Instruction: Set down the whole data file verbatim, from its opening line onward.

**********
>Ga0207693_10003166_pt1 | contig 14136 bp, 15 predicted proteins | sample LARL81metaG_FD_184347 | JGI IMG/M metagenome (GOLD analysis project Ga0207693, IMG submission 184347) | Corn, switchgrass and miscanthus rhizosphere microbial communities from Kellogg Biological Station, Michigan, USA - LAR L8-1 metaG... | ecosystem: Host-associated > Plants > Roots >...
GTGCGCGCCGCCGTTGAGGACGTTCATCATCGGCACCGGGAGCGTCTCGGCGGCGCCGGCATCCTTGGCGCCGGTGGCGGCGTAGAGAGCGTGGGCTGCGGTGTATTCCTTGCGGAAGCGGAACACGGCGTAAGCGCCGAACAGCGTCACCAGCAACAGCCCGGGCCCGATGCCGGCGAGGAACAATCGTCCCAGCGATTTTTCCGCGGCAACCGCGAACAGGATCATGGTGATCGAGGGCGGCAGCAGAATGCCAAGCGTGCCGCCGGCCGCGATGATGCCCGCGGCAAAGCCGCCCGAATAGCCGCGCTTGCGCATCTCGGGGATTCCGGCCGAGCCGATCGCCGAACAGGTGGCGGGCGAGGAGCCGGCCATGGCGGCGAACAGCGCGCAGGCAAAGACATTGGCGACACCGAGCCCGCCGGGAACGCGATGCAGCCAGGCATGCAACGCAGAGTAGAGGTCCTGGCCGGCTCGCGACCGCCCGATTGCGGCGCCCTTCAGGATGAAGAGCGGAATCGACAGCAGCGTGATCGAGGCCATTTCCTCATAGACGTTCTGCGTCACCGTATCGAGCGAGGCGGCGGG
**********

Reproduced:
>Ga0207693_10003166_pt1 | contig 14136 bp, 15 predicted proteins | sample LARL81metaG_FD_184347 | JGI IMG/M metagenome (GOLD analysis project Ga0207693, IMG submission 184347) | Corn, switchgrass and miscanthus rhizosphere microbial communities from Kellogg Biological Station, Michigan, USA - LAR L8-1 metaG... | ecosystem: Host-associated > Plants > Roots >...
GTGCGCGCCGCCGTTGAGGACGTTCATCATCGGCACCGGGAGCGTCTCGGCGGCGCCGGCATCCTTGGCGCCGGTGGCGGCGTAGAGAGCGTGGGCTGCGGTGTATTCCTTGCGGAAGCGGAACACGGCGTAAGCGCCGAACAGCGTCACCAGCAACAGCCCGGGCCCGATGCCGGCGAGGAACAATCGTCCCAGCGATTTTTCCGCGGCAACCGCGAACAGGATCATGGTGATCGAGGGCGGCAGCAGAATGCCAAGCGTGCCGCCGGCCGCGATGATGCCCGCGGCAAAGCCGCCCGAATAGCCGCGCTTGCGCATCTCGGGGATTCCGGCCGAGCCGATCGCCGAACAGGTGGCGGGCGAGGAGCCGGCCATGGCGGCGAACAGCGCGCAGGCAAAGACATTGGCGACACCGAGCCCGCCGGGAACGCGATGCAGCCAGGCATGCAACGCAGAGTAGAGGTCCTGGCCGGCTCGCGACCGCCCGATTGCGGCGCCCTTCAGGATGAAGAGCGGAATCGACAGCAGCGTGATCGAGGCCATTTCCTCATAGACGTTCTGCGTCACCGTATCGAGCGAGGCGGCGGG